DONALD J. TRUMP: I want to tell you, they lied. They said there were weapons of mass destruction. There were none, and they knew there were none.
BROOKE GLADSTONE: And here’s Jeb Bush.
JEB BUSH: With faulty intelligence and not having security be the first priority when, when we invaded, it was a mistake.
MAX FISHER: And what these two answers have in common is they personalize everything down to one or two people. Someone lied or someone was innocently misled. It’s a little bit complicated. It was really ideology. We've all heard this word “neoconservative” and I think that we sometimes use that to just mean a hawkish conservative but it really is this very specific ideological movement that comes out of the Cold War that says that it is America's mission in the world to bring democracy to all people, that allowing any anti-American government to exist is a threat to the entire global order.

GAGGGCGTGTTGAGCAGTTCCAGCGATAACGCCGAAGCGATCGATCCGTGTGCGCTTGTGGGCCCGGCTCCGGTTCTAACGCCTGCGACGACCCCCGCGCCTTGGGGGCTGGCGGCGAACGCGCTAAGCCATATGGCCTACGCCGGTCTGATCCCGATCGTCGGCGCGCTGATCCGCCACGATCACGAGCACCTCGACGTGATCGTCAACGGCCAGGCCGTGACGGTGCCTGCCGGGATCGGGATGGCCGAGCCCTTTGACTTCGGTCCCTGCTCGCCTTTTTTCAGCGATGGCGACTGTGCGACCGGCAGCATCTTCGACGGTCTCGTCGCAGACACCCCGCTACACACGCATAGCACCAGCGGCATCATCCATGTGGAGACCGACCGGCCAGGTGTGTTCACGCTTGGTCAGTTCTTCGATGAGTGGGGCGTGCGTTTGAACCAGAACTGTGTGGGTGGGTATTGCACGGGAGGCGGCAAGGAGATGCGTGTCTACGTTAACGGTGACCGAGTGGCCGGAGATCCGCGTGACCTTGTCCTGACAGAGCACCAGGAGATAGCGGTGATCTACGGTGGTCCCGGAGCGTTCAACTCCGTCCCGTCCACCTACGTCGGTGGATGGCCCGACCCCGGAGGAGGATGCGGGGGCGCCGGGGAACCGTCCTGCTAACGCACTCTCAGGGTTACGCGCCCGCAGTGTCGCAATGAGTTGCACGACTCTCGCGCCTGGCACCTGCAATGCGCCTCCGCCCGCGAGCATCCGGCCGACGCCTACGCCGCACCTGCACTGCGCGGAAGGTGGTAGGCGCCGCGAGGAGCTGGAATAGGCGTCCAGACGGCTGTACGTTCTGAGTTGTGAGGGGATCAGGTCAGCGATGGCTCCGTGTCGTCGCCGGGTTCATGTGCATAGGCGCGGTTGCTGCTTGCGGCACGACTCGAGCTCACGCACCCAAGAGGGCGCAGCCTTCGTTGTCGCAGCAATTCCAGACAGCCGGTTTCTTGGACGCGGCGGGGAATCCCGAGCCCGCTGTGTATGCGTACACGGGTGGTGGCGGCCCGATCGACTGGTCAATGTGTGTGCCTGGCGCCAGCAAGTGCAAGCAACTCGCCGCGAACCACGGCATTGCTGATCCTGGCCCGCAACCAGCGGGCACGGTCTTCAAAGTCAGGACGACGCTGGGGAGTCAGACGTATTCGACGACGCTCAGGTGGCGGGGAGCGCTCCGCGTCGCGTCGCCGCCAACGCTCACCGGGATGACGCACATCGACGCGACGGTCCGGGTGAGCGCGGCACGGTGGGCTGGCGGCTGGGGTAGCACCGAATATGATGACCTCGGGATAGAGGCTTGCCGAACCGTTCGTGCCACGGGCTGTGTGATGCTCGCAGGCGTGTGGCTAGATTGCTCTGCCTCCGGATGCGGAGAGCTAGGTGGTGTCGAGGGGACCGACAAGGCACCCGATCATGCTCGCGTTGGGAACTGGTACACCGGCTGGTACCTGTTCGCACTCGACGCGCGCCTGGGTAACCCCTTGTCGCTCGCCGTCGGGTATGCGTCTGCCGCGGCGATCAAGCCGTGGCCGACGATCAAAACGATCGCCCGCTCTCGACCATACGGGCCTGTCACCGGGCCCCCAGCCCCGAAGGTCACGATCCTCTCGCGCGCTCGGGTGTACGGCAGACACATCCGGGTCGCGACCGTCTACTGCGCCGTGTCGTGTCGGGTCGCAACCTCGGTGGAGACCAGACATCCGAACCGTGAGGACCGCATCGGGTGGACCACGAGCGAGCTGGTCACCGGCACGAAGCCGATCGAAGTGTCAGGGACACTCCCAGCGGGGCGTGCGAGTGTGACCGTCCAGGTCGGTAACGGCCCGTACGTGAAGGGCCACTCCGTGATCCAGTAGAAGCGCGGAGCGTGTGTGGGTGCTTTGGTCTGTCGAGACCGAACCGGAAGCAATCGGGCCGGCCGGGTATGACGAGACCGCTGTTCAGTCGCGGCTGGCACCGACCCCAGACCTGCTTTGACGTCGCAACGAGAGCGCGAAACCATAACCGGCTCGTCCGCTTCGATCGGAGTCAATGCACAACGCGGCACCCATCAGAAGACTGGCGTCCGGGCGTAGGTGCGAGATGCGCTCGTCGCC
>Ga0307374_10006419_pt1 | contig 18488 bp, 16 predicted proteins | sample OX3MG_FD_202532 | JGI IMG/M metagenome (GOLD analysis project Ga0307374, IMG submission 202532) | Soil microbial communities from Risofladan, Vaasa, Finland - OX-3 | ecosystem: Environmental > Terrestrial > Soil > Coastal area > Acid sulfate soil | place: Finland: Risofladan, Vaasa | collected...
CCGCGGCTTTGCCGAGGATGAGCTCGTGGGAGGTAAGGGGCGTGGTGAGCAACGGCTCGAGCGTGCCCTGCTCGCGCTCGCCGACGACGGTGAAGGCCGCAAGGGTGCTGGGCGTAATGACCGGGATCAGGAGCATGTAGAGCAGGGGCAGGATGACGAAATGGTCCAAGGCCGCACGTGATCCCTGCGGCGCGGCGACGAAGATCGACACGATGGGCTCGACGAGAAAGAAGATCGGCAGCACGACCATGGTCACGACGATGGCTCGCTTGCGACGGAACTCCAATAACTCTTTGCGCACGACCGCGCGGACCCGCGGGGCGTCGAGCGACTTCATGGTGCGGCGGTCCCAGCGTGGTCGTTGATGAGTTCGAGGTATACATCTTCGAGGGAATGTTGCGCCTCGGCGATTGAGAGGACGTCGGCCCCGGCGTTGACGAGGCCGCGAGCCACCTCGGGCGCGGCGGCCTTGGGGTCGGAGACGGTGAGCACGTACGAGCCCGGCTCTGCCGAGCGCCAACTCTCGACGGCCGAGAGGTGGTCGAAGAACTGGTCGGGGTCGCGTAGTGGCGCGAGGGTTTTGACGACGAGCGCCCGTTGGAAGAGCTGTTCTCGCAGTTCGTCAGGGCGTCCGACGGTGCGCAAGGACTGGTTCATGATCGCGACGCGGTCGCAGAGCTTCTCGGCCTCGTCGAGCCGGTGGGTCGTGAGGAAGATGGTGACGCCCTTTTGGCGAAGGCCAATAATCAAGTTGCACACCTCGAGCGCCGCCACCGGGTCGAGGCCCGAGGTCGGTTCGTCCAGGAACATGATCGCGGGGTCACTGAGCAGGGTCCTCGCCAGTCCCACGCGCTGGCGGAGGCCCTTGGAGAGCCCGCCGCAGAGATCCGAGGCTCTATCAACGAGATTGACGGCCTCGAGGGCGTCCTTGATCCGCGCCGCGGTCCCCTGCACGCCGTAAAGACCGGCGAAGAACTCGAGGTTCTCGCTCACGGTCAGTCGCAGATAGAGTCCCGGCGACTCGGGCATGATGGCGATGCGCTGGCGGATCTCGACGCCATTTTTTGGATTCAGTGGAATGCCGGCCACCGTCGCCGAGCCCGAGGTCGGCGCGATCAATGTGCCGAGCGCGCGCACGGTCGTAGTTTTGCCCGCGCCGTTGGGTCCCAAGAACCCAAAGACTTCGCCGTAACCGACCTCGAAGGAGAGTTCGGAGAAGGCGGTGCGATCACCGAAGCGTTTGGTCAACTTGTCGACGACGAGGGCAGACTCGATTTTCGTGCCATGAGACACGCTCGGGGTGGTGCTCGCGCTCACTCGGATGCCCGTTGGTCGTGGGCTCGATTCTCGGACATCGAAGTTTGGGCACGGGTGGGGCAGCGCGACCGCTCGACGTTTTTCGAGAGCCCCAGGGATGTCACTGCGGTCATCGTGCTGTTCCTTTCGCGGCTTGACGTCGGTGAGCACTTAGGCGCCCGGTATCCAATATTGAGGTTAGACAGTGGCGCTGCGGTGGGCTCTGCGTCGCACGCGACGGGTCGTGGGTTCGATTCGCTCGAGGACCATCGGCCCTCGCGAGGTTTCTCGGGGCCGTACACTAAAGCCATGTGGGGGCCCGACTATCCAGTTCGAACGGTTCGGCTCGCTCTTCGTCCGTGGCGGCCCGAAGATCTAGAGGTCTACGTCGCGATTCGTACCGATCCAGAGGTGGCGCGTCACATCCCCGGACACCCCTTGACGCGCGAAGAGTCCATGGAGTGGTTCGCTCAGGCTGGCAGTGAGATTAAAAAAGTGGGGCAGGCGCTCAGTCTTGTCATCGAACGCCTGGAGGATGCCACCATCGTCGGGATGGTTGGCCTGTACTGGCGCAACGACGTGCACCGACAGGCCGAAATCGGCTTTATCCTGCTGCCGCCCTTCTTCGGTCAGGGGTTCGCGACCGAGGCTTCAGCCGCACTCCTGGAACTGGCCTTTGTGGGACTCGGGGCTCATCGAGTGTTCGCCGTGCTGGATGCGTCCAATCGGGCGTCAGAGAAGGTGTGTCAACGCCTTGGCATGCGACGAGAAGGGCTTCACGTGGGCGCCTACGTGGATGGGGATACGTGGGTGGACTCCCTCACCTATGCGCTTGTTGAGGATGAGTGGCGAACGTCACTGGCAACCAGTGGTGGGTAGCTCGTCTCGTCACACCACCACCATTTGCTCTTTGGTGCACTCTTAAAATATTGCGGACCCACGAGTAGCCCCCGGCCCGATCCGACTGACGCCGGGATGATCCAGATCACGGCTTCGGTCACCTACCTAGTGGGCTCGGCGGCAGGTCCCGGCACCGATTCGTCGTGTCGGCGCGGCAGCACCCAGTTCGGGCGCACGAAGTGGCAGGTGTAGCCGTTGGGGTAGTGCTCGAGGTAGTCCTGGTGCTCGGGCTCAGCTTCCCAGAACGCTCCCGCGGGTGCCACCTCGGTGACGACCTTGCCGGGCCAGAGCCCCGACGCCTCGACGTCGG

BROOKE GLADSTONE: So this ideology, does it arise out of arrogance, this absolutely bulletproof belief in American exceptionalism and its, its role in the world or does it arise out of fear?
MAX FISHER: It's both. I find it totally fascinating, this belief that there is something totally different about the United States that makes the presence and imposition of American military power a source of absolute good and that we need to bring freedom to all people and they really crave American dominance. But it also comes from this Cold War fear that if unfriendly governments are allowed to exist that the entire world will turn against us and everything could collapse.
BROOKE GLADSTONE: So tell me how the focus shifted specifically to Iraq. We know that in the first Gulf War in the ‘90s, Saddam Hussein invaded Kuwait. George Bush gets together an international coalition and pushes him out. Then what?